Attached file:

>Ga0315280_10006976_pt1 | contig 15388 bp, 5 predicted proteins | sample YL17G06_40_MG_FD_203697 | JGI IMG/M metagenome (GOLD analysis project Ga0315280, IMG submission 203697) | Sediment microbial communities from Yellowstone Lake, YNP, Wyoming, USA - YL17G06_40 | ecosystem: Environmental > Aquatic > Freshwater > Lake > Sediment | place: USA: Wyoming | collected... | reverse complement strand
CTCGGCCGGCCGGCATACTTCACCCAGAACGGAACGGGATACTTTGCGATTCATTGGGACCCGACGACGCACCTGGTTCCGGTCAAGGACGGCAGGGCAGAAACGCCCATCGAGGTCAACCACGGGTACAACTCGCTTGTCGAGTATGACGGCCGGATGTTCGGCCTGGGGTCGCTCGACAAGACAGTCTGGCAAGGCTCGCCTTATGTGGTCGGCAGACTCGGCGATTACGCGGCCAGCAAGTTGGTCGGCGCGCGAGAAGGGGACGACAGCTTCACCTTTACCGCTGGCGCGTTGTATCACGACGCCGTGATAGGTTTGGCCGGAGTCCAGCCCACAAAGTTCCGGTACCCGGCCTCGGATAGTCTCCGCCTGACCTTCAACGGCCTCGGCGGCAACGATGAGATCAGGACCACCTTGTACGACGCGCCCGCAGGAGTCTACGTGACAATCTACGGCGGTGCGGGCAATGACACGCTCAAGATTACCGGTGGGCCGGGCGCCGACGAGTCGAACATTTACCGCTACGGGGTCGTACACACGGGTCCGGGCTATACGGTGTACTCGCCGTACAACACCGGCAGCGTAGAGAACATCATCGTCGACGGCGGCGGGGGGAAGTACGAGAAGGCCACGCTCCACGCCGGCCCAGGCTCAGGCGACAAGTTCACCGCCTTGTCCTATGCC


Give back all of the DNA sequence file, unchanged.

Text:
>Ga0315280_10006976_pt1 | contig 15388 bp, 5 predicted proteins | sample YL17G06_40_MG_FD_203697 | JGI IMG/M metagenome (GOLD analysis project Ga0315280, IMG submission 203697) | Sediment microbial communities from Yellowstone Lake, YNP, Wyoming, USA - YL17G06_40 | ecosystem: Environmental > Aquatic > Freshwater > Lake > Sediment | place: USA: Wyoming | collected... | reverse complement strand
CTCGGCCGGCCGGCATACTTCACCCAGAACGGAACGGGATACTTTGCGATTCATTGGGACCCGACGACGCACCTGGTTCCGGTCAAGGACGGCAGGGCAGAAACGCCCATCGAGGTCAACCACGGGTACAACTCGCTTGTCGAGTATGACGGCCGGATGTTCGGCCTGGGGTCGCTCGACAAGACAGTCTGGCAAGGCTCGCCTTATGTGGTCGGCAGACTCGGCGATTACGCGGCCAGCAAGTTGGTCGGCGCGCGAGAAGGGGACGACAGCTTCACCTTTACCGCTGGCGCGTTGTATCACGACGCCGTGATAGGTTTGGCCGGAGTCCAGCCCACAAAGTTCCGGTACCCGGCCTCGGATAGTCTCCGCCTGACCTTCAACGGCCTCGGCGGCAACGATGAGATCAGGACCACCTTGTACGACGCGCCCGCAGGAGTCTACGTGACAATCTACGGCGGTGCGGGCAATGACACGCTCAAGATTACCGGTGGGCCGGGCGCCGACGAGTCGAACATTTACCGCTACGGGGTCGTACACACGGGTCCGGGCTATACGGTGTACTCGCCGTACAACACCGGCAGCGTAGAGAACATCATCGTCGACGGCGGCGGGGGGAAGTACGAGAAGGCCACGCTCCACGCCGGCCCAGGCTCAGGCGACAAGTTCACCGCCTTGTCCTATGCC